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As I understand it, some devices that heat up to a high temperature, like soldering gun, use a step-down transformer, in order to increase the current flowing through the heating element. An alternative option would be to use no transformer, and a heating element with a higher resistance. For the right value of resistor, this would result in the same power dissipation, and therefore the same heat, in the heating element. Why is this not done? What benefit does the step-down transformer have?

Note: This question is not specifically about soldering guns, just any device where a step-down transformer is used with a heating element.

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  • \$\begingroup\$ At some point the cost of the element will exceed the cost of the transformer. \$\endgroup\$ – Ignacio Vazquez-Abrams Dec 27 '17 at 4:36
  • \$\begingroup\$ Why is that, @IgnacioVazquez-Abrams? Couldn't you make a higher-resistance heating element using less material, by making the wire thinner? \$\endgroup\$ – ItsTimmy Dec 27 '17 at 4:38
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    \$\begingroup\$ Making the wire thinner reduces reliability, and making it thinner doesn't necessarily make it cheaper. \$\endgroup\$ – Ignacio Vazquez-Abrams Dec 27 '17 at 4:42
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A soldering iron has to meet several specifications, beyond getting hot enough to melt solder

  • it must not electrocute you, so must be isolated from the mains
  • it must be physically strong
  • it must get hot quickly enough to be useful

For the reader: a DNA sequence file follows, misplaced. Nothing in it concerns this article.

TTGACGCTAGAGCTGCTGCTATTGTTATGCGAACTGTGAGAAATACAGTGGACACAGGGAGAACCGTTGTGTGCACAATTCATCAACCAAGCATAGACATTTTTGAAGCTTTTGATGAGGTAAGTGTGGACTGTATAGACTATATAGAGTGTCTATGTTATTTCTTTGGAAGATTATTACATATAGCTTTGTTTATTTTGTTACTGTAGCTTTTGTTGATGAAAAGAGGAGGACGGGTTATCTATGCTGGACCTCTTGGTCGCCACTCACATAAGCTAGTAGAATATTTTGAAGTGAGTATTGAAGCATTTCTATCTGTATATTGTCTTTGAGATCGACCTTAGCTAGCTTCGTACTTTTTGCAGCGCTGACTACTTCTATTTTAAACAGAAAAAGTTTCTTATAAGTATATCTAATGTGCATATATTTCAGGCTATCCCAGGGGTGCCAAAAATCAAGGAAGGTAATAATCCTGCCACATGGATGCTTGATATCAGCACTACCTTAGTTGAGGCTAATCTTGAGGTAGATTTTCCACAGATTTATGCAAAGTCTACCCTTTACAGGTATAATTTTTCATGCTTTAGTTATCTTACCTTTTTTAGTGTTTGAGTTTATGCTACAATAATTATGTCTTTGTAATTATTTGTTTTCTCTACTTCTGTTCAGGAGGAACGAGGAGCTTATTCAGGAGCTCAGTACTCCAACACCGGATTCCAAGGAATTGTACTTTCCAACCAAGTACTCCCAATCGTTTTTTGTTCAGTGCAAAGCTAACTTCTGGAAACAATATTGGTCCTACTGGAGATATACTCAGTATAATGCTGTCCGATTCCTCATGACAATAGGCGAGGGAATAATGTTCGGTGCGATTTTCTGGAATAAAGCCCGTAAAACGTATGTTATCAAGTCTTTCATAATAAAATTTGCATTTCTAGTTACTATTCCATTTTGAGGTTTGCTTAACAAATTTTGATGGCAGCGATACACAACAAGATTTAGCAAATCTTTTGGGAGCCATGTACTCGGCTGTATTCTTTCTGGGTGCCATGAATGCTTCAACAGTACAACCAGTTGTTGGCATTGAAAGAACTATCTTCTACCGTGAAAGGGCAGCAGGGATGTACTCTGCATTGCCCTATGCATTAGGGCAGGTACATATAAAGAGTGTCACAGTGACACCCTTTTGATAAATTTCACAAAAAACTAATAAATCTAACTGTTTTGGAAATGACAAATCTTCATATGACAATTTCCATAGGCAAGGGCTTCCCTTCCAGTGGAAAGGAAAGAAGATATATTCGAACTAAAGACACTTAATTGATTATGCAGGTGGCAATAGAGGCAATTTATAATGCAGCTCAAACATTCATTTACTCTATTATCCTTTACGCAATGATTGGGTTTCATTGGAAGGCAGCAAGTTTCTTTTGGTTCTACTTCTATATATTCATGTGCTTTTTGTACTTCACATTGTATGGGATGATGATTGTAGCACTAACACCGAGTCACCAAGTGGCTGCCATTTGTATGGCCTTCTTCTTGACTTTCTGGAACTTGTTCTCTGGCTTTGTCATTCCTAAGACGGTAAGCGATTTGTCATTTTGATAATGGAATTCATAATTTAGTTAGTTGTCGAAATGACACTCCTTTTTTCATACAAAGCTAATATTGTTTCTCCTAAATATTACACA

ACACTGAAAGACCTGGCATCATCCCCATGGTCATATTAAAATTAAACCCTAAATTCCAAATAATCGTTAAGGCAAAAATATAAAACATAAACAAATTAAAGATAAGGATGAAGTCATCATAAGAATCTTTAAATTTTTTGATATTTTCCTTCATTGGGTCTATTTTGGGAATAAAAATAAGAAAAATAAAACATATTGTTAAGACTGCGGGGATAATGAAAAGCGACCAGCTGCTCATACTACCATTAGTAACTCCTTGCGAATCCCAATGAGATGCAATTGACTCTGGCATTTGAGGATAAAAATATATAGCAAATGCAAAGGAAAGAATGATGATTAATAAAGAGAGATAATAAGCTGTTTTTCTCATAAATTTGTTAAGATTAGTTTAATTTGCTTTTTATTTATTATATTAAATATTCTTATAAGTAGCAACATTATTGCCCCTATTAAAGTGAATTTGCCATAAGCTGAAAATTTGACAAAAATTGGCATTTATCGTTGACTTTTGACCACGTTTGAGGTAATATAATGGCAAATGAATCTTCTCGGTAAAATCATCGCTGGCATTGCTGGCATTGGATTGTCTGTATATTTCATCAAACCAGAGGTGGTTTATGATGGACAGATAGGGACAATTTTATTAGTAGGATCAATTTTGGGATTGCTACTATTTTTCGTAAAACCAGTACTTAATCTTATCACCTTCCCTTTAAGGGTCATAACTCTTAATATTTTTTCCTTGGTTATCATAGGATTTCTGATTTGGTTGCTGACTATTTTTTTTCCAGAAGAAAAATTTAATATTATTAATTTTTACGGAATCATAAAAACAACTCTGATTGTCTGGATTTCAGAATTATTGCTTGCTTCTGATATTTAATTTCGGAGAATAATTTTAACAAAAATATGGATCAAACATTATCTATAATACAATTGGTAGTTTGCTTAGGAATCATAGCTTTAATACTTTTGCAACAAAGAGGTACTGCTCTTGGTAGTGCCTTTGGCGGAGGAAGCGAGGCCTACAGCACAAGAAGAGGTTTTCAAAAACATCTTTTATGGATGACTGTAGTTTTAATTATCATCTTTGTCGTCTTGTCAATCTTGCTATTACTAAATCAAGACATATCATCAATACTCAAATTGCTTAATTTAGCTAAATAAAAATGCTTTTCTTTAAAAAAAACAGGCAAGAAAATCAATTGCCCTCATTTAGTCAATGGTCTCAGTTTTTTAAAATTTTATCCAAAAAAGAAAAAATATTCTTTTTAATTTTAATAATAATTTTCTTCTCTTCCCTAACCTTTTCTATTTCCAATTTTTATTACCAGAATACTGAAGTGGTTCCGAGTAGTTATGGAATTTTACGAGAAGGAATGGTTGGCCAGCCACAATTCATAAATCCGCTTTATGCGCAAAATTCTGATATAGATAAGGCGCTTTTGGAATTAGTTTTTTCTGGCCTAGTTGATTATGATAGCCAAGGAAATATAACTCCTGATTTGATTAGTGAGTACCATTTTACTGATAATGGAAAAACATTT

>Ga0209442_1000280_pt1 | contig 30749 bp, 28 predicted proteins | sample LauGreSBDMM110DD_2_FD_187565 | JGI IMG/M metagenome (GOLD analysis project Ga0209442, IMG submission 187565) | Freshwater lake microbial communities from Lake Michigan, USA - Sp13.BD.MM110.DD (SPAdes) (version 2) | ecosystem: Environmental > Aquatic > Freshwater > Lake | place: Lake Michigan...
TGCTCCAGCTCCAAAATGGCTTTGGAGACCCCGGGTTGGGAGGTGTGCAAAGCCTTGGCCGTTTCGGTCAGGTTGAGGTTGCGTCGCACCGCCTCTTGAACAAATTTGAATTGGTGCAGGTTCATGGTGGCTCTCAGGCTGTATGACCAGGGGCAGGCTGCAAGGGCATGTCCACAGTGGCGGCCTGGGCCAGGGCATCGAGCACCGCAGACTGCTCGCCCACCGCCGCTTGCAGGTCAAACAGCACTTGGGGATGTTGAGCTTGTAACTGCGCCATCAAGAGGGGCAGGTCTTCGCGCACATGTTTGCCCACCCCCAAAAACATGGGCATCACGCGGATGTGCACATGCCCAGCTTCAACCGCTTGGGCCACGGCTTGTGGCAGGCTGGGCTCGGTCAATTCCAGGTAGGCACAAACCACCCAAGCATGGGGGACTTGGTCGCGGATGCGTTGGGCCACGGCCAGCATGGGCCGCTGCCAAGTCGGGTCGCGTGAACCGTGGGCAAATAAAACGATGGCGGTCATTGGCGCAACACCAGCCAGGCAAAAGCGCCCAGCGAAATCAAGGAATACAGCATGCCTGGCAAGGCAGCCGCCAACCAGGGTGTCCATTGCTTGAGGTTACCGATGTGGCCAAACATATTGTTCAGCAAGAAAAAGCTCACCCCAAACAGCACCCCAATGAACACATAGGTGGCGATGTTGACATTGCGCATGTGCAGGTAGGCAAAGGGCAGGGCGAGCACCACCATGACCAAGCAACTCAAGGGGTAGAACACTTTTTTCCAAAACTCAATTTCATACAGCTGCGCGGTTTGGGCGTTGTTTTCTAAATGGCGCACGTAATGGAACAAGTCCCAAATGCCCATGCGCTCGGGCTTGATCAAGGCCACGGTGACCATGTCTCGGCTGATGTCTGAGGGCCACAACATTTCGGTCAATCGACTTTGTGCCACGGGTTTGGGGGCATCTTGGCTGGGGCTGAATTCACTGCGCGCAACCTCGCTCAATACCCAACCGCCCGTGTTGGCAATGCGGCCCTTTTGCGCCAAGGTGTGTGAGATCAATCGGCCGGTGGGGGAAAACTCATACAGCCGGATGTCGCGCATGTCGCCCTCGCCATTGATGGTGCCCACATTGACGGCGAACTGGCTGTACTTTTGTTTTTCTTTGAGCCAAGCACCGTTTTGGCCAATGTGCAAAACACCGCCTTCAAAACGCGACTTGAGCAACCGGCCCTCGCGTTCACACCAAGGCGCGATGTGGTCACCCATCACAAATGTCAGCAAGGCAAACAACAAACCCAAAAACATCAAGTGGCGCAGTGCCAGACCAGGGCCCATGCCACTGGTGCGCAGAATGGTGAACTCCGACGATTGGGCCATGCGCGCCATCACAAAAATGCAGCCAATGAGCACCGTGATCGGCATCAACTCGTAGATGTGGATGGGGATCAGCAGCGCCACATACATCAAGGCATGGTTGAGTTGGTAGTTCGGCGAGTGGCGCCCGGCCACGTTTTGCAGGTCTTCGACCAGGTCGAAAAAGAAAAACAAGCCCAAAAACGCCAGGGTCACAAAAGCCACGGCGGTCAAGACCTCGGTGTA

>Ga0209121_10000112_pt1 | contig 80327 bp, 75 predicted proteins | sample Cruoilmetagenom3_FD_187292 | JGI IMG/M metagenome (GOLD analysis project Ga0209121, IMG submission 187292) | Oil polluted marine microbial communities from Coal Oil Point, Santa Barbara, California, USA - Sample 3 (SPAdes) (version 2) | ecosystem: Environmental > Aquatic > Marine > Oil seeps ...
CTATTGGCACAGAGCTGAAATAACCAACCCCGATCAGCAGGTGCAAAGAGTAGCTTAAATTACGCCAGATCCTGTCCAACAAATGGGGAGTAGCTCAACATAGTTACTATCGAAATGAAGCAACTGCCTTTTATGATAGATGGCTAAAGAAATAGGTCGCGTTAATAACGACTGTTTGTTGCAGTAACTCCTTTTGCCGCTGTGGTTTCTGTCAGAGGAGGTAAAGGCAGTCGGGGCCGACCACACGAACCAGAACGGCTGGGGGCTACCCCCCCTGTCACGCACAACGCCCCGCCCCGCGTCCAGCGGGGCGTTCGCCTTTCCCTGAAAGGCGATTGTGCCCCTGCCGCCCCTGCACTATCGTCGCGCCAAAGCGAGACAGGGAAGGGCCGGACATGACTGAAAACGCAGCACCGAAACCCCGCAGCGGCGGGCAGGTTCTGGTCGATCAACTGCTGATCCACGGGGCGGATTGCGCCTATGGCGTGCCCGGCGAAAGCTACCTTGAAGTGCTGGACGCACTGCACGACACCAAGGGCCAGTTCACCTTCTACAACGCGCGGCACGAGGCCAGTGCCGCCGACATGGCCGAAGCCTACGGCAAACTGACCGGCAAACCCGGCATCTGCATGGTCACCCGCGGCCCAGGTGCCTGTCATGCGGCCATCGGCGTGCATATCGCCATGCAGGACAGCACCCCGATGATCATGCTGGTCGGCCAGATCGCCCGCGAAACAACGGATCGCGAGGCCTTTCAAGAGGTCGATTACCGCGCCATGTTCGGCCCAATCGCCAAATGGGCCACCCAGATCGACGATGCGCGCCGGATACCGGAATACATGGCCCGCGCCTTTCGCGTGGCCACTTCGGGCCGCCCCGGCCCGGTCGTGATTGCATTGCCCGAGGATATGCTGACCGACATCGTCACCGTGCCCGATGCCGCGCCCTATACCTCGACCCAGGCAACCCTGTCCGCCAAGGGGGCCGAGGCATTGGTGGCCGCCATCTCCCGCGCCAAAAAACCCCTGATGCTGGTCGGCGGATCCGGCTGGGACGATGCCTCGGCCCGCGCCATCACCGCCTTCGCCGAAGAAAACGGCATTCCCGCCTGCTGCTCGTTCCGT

Obviously some of these requirements are more important than others. You cannot tolerate an iron that kills people, but waiting for it to heat up is a compromise some people will accept if it's cheap enough.

There are two main ways to meet these requirements.

The first uses a heating element made of long thin floppy wire connected directly to the mains. For isolation and strength, this is wound onto an insulating former, wrapped in an electrically insulating sleeve, and then further sleeved in a strong, earthed metal tube which heats the soldering tip. This pattern takes a long time to bring the tip up to soldering temperature, as there are so many components to heat up through electrical insulation and additional interfaces.

The second uses a heating element made of a short thick wire, which is strong enough to be used as the soldering tip. This cannot be connected directly to mains as it's far too low a resistance, and it needs to be isolated from mains. Fortunately a transformer solves both problems with a single component. The cost of the transformer can be traded off against the advantage of rapid tip heating.

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One reason is fairly simple - using a transformer provides line isolation and limits the voltage on the iron. Both of these are good things in the event of a fault.

However, I have several cheap irons I don't use much at all that would make you happy, as they are straight wall-plug at 120VAC with no transformer. so it's not like you can't get those. I'd happily sell you mine, though I would not recommend them over a good iron - but it would keep me from dragging the (nearly) useless things around.

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In soldering guns, the current is going directly through the thick wire you are soldering with. It needs a certain cross section to be mechanically stable. That cross section directs the current you have to supply. Making that wire long wouldn't add value but instead make it mechanically unstable again.

That's why soldering guns are using 4..12V at 5..10A.

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    \$\begingroup\$ I think you are low by ~20:1 on current and high by a similar ratio on voltage. \$\endgroup\$ – Spehro Pefhany Dec 27 '17 at 5:30

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